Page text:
Selecting quality sources: Bridging the gap between the perception and use of information sources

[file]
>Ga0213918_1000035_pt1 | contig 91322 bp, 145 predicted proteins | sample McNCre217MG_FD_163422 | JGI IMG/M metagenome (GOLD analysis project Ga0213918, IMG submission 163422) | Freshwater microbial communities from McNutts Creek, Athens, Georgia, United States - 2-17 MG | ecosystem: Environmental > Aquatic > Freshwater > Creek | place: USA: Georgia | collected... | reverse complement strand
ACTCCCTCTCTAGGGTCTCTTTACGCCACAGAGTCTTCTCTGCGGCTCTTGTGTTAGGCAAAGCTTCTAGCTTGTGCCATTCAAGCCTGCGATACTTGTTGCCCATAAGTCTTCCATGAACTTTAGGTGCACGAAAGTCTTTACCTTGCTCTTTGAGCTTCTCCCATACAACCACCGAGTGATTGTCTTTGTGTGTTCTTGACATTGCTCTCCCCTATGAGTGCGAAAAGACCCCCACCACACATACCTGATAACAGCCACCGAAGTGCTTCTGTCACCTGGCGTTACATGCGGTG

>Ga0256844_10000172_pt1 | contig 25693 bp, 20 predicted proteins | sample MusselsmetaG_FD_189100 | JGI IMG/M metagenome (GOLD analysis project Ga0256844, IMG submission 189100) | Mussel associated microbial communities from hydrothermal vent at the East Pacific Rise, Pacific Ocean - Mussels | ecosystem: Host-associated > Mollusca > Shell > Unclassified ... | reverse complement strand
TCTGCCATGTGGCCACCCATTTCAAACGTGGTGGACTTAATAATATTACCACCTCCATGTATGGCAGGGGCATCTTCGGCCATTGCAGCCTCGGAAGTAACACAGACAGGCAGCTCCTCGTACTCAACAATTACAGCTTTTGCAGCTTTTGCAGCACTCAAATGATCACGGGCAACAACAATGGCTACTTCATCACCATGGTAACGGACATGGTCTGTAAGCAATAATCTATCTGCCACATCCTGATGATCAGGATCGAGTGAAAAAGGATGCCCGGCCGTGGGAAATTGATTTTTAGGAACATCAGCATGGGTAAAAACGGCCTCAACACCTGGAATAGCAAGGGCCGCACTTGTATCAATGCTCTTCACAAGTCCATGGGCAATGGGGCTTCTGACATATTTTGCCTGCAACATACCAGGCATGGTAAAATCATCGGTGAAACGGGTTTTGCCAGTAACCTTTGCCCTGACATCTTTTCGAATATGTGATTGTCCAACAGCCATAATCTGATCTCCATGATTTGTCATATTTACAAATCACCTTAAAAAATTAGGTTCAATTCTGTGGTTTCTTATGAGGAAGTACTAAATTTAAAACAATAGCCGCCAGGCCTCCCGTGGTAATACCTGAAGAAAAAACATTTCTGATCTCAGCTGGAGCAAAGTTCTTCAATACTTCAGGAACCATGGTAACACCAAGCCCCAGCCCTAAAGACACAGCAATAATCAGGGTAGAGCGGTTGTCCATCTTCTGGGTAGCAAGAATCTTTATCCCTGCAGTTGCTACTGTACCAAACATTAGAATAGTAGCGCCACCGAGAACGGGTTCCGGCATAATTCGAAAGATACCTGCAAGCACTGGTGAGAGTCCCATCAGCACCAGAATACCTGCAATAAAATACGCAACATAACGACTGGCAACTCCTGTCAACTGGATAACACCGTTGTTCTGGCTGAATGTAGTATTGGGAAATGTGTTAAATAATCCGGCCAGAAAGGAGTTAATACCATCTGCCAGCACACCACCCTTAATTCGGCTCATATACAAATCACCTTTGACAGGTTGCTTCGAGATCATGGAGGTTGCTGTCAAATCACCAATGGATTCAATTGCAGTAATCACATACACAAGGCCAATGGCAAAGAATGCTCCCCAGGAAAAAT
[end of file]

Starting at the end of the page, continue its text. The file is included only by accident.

This study investigated undergraduates’ source selection behaviour: what sources they use frequently, what criteria they consider important for source selection, how they perceive different sources, and whether their source selection behaviour is related to what they know about selection criteria. Semantic differential rating scales and correspondence analyses were used to capture the participants’ perception of source characteristics. Five hundred and seventy-six undergraduate students from a public university participated in the study. The study found discrepancies between what students know and what they do regarding source selection. Spearman’s rank correlation results imply that participants did not apply the criteria they considered important (e.g. accuracy, currency) frequently when selecting sources. Sources perceived to be ‘accessible’ in economical, physical, and psychological senses tended to be used often. Suggestions were made to refine information literacy programmes to support the selection of quality sources.